Dušan Brinkhuizen: From Japan to Quito
My Rockjumper friends! Hope you are doing well, safe and sound at home. The current weeks have been unreal. Our lives have changed so dramatically. In February, I was still enjoying a winter tour in Japan, a must-visit country with lovely people, great cuisine and high-quality birds such as Steller’s Sea Eagles, dancing Japanese Cranes and the huge Blakiston’s Fish Owl. We were living the dream! Yet, as the trip went on, we were getting more concerned regarding the corona virus. How bad was it really?
Japan was one of the smaller hotspots of COVID-19 while we were there. The world was still open with the exception of China. In Japan lots of people were using face masks on the streets, and cases in Hokkaido were increasing, so of course we were becoming more nervous. Meanwhile, news from western countries was that northern Italy was becoming a hotspot, and that some world leaders were disregarding COVID-19 as a normal flu, while topics like the effectiveness of face masks were debated. We left Hokkaido just before travel restrictions were set in place. Luckily, our group made it back home safely to our various parts of the world and we stayed in close touch to make sure no one had contracted the virus. After 14 days of self-quarantine we were all negative – a strong indication that we were fine. However, the situation in Italy had worsened rapidly and before we knew it the entire global air traffic was shut down.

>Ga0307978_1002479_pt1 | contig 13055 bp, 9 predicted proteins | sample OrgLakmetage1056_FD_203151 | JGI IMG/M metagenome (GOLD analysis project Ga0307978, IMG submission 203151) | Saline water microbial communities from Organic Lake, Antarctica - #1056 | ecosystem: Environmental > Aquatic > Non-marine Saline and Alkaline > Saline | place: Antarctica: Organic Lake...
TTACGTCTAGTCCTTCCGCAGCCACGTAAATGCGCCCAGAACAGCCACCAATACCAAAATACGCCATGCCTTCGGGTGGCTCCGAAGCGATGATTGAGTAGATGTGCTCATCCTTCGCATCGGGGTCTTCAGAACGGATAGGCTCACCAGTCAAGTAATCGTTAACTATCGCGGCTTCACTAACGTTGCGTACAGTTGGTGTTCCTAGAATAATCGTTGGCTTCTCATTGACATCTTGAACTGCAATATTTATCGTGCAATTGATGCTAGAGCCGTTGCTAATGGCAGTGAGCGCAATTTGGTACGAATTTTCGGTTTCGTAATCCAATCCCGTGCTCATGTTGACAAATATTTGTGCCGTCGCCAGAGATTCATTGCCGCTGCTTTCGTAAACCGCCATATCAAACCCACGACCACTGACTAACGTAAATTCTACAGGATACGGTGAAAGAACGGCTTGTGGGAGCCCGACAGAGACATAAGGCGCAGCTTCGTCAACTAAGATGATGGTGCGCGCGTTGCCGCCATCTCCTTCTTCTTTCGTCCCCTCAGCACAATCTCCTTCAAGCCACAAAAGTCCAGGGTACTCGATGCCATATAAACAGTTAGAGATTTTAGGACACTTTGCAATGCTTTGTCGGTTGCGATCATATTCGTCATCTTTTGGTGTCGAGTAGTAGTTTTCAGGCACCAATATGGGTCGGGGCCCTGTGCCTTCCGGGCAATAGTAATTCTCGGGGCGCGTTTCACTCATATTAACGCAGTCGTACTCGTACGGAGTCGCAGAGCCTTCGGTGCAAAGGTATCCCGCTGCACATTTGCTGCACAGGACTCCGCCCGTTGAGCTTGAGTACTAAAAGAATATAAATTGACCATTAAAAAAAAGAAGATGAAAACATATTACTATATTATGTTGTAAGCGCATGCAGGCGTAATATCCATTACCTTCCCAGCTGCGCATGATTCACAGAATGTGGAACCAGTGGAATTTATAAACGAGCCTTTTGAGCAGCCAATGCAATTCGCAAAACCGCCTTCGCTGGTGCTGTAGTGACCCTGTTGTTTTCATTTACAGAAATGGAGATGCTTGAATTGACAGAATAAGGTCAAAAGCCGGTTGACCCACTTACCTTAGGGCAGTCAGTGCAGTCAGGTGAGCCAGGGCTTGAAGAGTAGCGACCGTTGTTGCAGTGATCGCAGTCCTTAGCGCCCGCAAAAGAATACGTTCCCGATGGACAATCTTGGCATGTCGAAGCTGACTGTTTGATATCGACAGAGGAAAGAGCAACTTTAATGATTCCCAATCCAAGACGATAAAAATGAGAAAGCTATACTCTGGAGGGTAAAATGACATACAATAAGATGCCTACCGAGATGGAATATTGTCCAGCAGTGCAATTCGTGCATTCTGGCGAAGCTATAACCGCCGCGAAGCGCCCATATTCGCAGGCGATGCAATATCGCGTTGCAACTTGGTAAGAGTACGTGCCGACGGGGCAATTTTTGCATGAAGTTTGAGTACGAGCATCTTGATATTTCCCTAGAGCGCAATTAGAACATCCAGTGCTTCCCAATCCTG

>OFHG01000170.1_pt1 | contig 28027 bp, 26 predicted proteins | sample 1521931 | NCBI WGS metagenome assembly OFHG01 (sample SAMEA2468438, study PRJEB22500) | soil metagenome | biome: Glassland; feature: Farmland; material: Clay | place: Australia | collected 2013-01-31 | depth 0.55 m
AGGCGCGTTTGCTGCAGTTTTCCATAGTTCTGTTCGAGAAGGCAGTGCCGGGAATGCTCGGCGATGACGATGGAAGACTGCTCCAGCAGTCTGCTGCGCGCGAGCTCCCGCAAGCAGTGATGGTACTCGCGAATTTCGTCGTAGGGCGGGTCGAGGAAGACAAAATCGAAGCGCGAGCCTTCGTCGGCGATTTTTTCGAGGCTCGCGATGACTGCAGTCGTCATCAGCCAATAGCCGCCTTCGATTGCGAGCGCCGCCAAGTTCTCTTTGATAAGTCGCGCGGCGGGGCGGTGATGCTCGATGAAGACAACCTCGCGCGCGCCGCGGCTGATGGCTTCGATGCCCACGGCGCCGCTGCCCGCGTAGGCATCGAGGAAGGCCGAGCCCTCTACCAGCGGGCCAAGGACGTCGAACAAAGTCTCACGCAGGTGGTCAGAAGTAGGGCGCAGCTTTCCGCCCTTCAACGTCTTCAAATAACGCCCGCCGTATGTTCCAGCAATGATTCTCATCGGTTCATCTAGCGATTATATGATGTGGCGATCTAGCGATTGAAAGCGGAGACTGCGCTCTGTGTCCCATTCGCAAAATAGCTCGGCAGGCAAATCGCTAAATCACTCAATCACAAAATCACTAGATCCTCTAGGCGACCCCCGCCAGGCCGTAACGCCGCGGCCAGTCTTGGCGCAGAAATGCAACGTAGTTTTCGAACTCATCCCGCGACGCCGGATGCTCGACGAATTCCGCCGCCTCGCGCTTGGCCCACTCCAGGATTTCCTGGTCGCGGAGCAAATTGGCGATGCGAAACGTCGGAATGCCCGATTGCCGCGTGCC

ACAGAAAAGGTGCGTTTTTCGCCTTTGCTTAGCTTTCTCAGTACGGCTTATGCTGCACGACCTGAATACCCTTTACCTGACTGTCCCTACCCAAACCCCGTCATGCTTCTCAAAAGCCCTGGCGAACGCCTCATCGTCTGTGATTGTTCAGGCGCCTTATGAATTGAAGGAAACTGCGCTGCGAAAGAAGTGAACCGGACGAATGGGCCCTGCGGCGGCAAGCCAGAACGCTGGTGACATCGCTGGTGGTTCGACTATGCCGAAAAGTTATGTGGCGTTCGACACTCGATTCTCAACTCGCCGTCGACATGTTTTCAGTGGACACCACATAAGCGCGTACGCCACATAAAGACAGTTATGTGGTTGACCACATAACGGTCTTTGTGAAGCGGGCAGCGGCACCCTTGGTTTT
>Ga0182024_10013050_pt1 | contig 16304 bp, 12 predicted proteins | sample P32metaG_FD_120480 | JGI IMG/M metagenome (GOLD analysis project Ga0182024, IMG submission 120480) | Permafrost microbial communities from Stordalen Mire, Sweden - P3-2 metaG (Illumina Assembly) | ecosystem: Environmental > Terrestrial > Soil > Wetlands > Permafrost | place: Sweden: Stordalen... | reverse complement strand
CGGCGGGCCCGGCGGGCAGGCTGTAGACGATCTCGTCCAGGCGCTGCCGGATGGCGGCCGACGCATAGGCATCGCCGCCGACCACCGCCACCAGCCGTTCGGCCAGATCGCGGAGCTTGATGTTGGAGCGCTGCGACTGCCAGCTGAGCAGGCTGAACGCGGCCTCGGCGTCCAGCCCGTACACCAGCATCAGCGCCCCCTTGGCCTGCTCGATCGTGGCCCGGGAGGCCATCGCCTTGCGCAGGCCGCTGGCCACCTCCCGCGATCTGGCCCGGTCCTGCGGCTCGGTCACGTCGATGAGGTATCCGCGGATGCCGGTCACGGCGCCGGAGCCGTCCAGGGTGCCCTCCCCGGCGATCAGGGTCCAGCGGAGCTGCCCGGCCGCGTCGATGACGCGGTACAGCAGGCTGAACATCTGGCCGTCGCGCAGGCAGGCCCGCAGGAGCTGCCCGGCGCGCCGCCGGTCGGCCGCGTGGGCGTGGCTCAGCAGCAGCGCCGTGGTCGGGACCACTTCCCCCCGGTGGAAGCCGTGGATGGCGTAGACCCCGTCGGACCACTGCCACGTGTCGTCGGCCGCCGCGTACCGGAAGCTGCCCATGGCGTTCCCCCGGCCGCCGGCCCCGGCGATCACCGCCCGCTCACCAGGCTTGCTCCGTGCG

Just a few days later, my home town Quito (Ecuador) was in lockdown. An extreme measure, and one of the quickest responses in South America. Rules became stricter still, and now we are only allowed to go outside for necessities such as groceries, and nothing else. Shopping for food and supplies are only permitted by one family member, and a single day a week based on the last digits of your id-number (in my case 5, which means Wednesday). Only supermarkets, small grocery stores and pharmacies are open until 12:30, the rest of the city is shut down and desolate. Supply shopping is only allowed between 5:00 and 14:00: if you are caught out on the streets outside this time schedule you’ll be fined as a first warning. A third violation of the rules would mean jail time. Face masks are mandatory and not wearing one results in a fine. From my balcony here in Guapulo, I regularly watch the police cars on patrol. On various occasions, I have tipped off the neighbors about incoming police cars, to help keep them out of trouble. The neighbors are all accustomed to hanging outside on their porches, and this time is hard for them, especially since the national news here aren’t great. Interestingly, for the last weeks I was unable to get vitamin-C pills, garlic and spinach. Pretty much everything else though is still widely available, including toilet paper.